In their study, posted on the Social Science Research Network and National Bureau of Economic Research, Baugh, Ben-David, and Park used anonymized data from a personal finance website.

The researchers examined retail transactions for about 1.3 million households in 2012 and 2013 from five states that began collecting tax on Amazon purchases during this time: Texas, Pennsylvania, California, New Jersey and Virginia.

They found that after the introduction of the tax collection, Amazon sales fell 9.5 percent among these consumers.

The effect was particularly pronounced on larger purchases. Consumers decreased their spending at Amazon by nearly 24 percent on purchases of $300 and above.

"If you're going to make a big-ticket purchase like a big-screen TV or a laptop, there are currently huge incentives to go online to avoid the sales tax. These incentives are much stronger for large purchases than for small purchases, and our findings confirm that large purchases are indeed more sensitive to the introduction of this tax," said Baugh, a doctoral student.

Added Park, who is also a doctoral student, "If that advantage disappears, like it did in these states, you're more likely to find another online retailer where you don't have to pay the tax or go to a local store where you can see the product and return it easier."

But if the goal of these new tax-collection laws was to help local brick-and-mortar stores compete against Amazon, they only had limited success.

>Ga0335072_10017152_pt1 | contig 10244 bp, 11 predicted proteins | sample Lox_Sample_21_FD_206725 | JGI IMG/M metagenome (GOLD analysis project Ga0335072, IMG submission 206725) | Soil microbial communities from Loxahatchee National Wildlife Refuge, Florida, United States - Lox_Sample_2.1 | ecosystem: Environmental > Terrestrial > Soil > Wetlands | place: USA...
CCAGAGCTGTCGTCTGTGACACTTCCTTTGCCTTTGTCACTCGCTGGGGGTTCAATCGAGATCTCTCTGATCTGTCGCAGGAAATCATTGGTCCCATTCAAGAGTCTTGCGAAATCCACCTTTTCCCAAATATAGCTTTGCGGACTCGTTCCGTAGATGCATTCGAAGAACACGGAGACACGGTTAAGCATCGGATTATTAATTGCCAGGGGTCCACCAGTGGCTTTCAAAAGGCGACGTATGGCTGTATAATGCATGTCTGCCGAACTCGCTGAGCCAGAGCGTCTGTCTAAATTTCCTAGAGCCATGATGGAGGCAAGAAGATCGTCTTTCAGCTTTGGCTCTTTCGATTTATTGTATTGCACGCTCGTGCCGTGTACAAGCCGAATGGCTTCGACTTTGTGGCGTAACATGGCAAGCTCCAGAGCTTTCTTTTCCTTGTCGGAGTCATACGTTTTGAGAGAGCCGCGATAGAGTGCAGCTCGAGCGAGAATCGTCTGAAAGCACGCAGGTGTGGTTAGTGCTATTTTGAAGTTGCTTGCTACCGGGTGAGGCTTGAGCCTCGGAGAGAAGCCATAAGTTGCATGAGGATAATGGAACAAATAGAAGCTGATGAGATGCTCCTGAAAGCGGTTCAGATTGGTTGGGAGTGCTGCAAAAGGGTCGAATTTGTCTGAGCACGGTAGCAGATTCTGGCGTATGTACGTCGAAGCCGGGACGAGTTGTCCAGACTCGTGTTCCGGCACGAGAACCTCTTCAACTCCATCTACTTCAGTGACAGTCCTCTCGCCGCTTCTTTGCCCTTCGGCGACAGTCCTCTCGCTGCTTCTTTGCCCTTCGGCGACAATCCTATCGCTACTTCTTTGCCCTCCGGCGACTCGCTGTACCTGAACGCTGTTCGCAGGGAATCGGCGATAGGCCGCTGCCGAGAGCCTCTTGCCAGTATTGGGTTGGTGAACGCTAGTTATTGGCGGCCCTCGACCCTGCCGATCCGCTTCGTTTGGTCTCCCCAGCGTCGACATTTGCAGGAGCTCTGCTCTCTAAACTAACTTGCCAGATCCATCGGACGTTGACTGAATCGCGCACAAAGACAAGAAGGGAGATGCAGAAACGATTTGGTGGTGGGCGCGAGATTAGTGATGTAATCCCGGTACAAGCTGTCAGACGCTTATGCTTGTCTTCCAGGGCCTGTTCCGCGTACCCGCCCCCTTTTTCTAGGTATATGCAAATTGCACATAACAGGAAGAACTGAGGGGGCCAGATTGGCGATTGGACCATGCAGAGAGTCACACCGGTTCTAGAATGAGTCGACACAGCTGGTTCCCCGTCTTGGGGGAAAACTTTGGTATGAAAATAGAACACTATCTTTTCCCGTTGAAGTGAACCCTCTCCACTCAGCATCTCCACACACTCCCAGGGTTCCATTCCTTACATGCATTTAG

"For the most part, consumers simply switched their spending to other online retailers that didn't have to collect the tax," said Ben-David, associate professor of finance.

The researchers estimate that households use local brick-and-mortar retailers for about half of the lost Amazon purchases. Other purchases are done online.

These findings show that, overall, the piecemeal state-by-state legislation to tax online purchases will only give slight benefits to local brick-and-mortar stores.

"Unless there is some kind of national legislation, there will be loopholes that consumers can use to continue to avoid sales tax on some online purchases," Park said.

"It is clear that one of Amazon's advantages in the competition against other retailers was lower total price since Amazon did not collect sales tax. Our study shows that about 10 percent of sales were driven by this advantage," Baugh said.